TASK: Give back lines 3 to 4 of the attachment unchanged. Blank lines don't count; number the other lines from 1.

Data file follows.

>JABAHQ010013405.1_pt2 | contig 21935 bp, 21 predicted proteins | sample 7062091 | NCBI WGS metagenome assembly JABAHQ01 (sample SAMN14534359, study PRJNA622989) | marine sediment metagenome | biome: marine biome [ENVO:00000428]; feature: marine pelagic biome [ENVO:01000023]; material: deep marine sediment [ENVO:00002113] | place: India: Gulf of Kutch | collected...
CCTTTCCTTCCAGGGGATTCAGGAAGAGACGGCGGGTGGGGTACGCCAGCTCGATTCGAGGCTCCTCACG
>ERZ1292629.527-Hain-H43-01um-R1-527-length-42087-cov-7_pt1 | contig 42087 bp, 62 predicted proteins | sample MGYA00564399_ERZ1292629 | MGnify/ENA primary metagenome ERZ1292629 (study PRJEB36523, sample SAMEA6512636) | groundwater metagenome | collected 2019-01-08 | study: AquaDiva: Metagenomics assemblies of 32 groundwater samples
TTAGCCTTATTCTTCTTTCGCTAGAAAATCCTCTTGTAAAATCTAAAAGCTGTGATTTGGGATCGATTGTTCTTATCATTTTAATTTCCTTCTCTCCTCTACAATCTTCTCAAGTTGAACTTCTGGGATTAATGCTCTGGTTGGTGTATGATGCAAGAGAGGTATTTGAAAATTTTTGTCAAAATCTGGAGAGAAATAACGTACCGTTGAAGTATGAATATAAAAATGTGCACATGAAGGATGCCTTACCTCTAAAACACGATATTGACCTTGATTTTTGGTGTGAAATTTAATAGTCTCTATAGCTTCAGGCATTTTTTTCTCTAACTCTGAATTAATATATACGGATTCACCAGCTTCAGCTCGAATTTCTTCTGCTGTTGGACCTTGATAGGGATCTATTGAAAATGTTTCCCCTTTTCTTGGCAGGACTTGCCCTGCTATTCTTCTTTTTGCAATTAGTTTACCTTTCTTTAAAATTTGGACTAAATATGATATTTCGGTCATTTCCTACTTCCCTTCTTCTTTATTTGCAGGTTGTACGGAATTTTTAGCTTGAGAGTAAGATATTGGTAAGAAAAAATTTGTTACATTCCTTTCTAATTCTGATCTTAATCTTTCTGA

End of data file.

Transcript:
>ERZ1292629.527-Hain-H43-01um-R1-527-length-42087-cov-7_pt1 | contig 42087 bp, 62 predicted proteins | sample MGYA00564399_ERZ1292629 | MGnify/ENA primary metagenome ERZ1292629 (study PRJEB36523, sample SAMEA6512636) | groundwater metagenome | collected 2019-01-08 | study: AquaDiva: Metagenomics assemblies of 32 groundwater samples
TTAGCCTTATTCTTCTTTCGCTAGAAAATCCTCTTGTAAAATCTAAAAGCTGTGATTTGGGATCGATTGTTCTTATCATTTTAATTTCCTTCTCTCCTCTACAATCTTCTCAAGTTGAACTTCTGGGATTAATGCTCTGGTTGGTGTATGATGCAAGAGAGGTATTTGAAAATTTTTGTCAAAATCTGGAGAGAAATAACGTACCGTTGAAGTATGAATATAAAAATGTGCACATGAAGGATGCCTTACCTCTAAAACACGATATTGACCTTGATTTTTGGTGTGAAATTTAATAGTCTCTATAGCTTCAGGCATTTTTTTCTCTAACTCTGAATTAATATATACGGATTCACCAGCTTCAGCTCGAATTTCTTCTGCTGTTGGACCTTGATAGGGATCTATTGAAAATGTTTCCCCTTTTCTTGGCAGGACTTGCCCTGCTATTCTTCTTTTTGCAATTAGTTTACCTTTCTTTAAAATTTGGACTAAATATGATATTTCGGTCATTTCCTACTTCCCTTCTTCTTTATTTGCAGGTTGTACGGAATTTTTAGCTTGAGAGTAAGATATTGGTAAGAAAAAATTTGTTACATTCCTTTCTAATTCTGATCTTAATCTTTCTGA